But we’d arrived at the right place, as evidenced by the warm greeting received from Kino Tsai, architect, interior designer, and creator-in-chief of the interactive experience of Tainan’s Jia Jia West Hotel, a hotel that raises the uniqueness bar not merely by being decidedly different from other Taiwanese hotels, but by being markedly different from itself room to room.
As we began our tour, Kino explained that her vision was to have each of her hotel’s 30 rooms offer visitors a distinct cultural and artistic experience. To do this, she invited separate artists, history buffs, interior designers, and film personalities to create each room individually.
Rooms on the second and third floor share an “old Tainan” theme, with each channeling a different aspect of the city’s history. Huai-shan Room is a traditional Taiwanese apothecary whose Qing-era furniture (including a set of antique medicine drawers) offer an interesting juxtaposition to the wall-mounted LCD screen. Guests staying in Huai-shan also enjoy in-room reflexology privileges.
Red is the dominant theme of the Zhinu Thread Room. On the floor sits a pre-war sewing machine wrapped in a red cord that snakes elegantly around the room, symbolizing the god of marriage Yue Lao, who counts among the items in his bag of amorous tricks a red thread used to connect lovers. The bed is comfortable, the shower area intimate, and a personalized map in the room guides visitors to Yue Lao’s temple in Tainan, should guests feel the need to consult the god during their stay.
Things get decidedly more esoteric on the upper floors. Fans of film director Tsai Ming-Liang can come close to experiencing what it’s like to be him in the two-story Soaking in Image Room. Tsai designed the space for personal comfort (specifically his own), with a writing desk built to his specifications, a DVD collection of his favorite movies connected to a flat screen monitor next to a beautiful bed, and a bathtub shaped to match the curve of the director’s body. Kino’s own design sketches of the room adorn a downstairs wall, adding to the overall meta vibe of the room.
The Architecture of Pavement Room was not designed specifically for comfort, but as a reflection on homelessness. The dominant image on the wall behind the bed is a wall-to-wall photo of a man sleeping on a park bench while passers-by pointedly ignore his presence. Guests sleep with a comforter which resembles pavement, and can relax on a park bench featuring and pillow-versions of sewer drains draped in silkscreen fabric featuring newsprint (specifically a 2014 issue of the Taipei Times). It’s a paradoxical experience, to be sure. “Some guests find it a powerful meditation on an important social issue,” says Kino. “Others have complained about having paid money to spend time in a room intentionally made to resemble one of life’s harsher realities.”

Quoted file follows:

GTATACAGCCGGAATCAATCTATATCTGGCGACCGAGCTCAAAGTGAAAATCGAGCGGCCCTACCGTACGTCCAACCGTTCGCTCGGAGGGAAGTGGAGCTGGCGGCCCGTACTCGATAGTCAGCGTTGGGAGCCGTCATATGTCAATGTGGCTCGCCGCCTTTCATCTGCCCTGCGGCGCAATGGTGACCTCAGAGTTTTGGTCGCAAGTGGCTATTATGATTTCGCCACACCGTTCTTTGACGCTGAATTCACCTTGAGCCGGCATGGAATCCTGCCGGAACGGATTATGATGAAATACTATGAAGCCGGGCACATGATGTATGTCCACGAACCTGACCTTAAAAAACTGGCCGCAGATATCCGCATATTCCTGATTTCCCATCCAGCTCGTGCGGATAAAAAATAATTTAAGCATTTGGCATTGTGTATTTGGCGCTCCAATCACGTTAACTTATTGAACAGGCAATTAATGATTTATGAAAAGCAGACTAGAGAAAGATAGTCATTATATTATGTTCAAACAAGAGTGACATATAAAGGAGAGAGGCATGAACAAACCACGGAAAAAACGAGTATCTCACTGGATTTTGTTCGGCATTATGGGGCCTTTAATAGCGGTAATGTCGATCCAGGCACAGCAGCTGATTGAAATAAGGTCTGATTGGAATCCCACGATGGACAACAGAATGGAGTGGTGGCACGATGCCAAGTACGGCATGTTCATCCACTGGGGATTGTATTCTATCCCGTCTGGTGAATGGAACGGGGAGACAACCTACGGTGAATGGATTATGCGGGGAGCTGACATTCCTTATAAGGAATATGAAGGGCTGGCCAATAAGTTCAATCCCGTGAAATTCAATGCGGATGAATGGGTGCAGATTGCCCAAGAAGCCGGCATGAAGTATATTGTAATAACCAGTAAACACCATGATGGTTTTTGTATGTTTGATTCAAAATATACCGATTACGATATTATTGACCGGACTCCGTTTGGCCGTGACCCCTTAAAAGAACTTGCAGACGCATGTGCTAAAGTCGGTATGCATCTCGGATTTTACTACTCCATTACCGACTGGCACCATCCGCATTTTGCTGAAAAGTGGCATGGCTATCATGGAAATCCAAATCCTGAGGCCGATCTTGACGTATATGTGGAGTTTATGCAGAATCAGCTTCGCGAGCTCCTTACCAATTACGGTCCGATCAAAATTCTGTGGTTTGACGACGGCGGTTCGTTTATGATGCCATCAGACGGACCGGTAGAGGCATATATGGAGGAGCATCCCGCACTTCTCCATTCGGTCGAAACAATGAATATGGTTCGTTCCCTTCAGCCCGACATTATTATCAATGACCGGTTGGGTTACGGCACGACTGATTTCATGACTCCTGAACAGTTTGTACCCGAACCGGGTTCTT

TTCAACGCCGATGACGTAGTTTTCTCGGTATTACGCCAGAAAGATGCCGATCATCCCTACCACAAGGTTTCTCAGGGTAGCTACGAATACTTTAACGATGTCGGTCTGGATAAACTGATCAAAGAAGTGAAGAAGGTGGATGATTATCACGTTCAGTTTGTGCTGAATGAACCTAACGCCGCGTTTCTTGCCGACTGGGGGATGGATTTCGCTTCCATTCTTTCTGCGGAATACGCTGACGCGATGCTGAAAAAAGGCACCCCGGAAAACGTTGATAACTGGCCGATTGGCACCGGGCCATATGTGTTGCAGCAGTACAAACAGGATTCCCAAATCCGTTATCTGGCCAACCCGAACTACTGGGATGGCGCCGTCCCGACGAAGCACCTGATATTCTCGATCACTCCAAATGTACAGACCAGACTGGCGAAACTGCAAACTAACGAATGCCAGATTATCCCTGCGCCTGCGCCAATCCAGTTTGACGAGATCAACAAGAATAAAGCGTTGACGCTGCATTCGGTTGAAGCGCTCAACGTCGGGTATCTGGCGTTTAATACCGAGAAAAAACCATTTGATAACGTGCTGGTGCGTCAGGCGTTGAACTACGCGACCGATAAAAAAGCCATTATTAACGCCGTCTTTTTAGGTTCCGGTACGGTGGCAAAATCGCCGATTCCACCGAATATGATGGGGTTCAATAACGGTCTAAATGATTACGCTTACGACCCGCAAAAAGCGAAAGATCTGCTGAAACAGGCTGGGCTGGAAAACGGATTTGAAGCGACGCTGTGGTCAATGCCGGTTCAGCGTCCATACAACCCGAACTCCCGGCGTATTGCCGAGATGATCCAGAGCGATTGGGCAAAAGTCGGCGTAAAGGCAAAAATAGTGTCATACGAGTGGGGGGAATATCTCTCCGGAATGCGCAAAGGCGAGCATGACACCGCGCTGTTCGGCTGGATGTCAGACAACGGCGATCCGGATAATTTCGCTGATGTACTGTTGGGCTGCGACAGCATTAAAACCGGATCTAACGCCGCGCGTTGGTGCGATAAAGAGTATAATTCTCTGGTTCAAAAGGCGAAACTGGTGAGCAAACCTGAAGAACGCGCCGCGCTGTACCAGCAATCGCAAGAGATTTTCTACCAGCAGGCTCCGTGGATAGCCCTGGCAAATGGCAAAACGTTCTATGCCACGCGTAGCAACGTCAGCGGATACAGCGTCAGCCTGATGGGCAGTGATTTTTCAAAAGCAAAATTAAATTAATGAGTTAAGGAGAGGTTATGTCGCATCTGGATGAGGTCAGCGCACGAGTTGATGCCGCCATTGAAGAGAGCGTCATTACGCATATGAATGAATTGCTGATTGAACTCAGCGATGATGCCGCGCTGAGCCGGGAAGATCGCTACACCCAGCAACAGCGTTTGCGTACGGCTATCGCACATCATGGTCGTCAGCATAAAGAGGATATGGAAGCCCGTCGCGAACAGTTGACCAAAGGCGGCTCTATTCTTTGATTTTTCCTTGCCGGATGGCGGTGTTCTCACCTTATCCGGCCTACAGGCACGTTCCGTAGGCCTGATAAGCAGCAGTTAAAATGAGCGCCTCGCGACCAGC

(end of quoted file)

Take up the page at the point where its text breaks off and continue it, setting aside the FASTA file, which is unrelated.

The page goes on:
What better escape from life’s harsh realities then in cinema? Guests staying in the room called On Air, Please Smile can expect to do so literally between the hours of eight and ten p.m., when a camera records all action inside the room. This room was designed by actor Lee Kang Shen, who wanted people to experience what film stars feel like living under the camera’s scrutiny. Though the camera still runs during the appointed hours, the filming process is no longer being compiled by Lee, who turned the first two months’ worth of footage into an public exhibition that ran in the hotel’s common area.
This interactivity extends past the rooms, but as I was too lazy to participate in most of the classes offered, I’ll pass the keyboard to Stephanie.
“During our stay we took part in a couple of in-house courses including one in traditional Taiwanese cooking, creating a lovely vinegar cucumber salad, Ai Yu Jelly and Wa Guo, a savory rice pudding with braised pork, salted egg, and pickled mushrooms. Josh was less interested in the other offerings, a class in dressmaking and another in classical Chinese shoemaking. I came away with a lovely pair of Chinese slippers.”
The overall experience at the Jia Jia is that of being pampered guests at an urban sleep-away camp designed for the deeply sophisticated children of artists. If that’s not worth experiencing, I don’t know what is.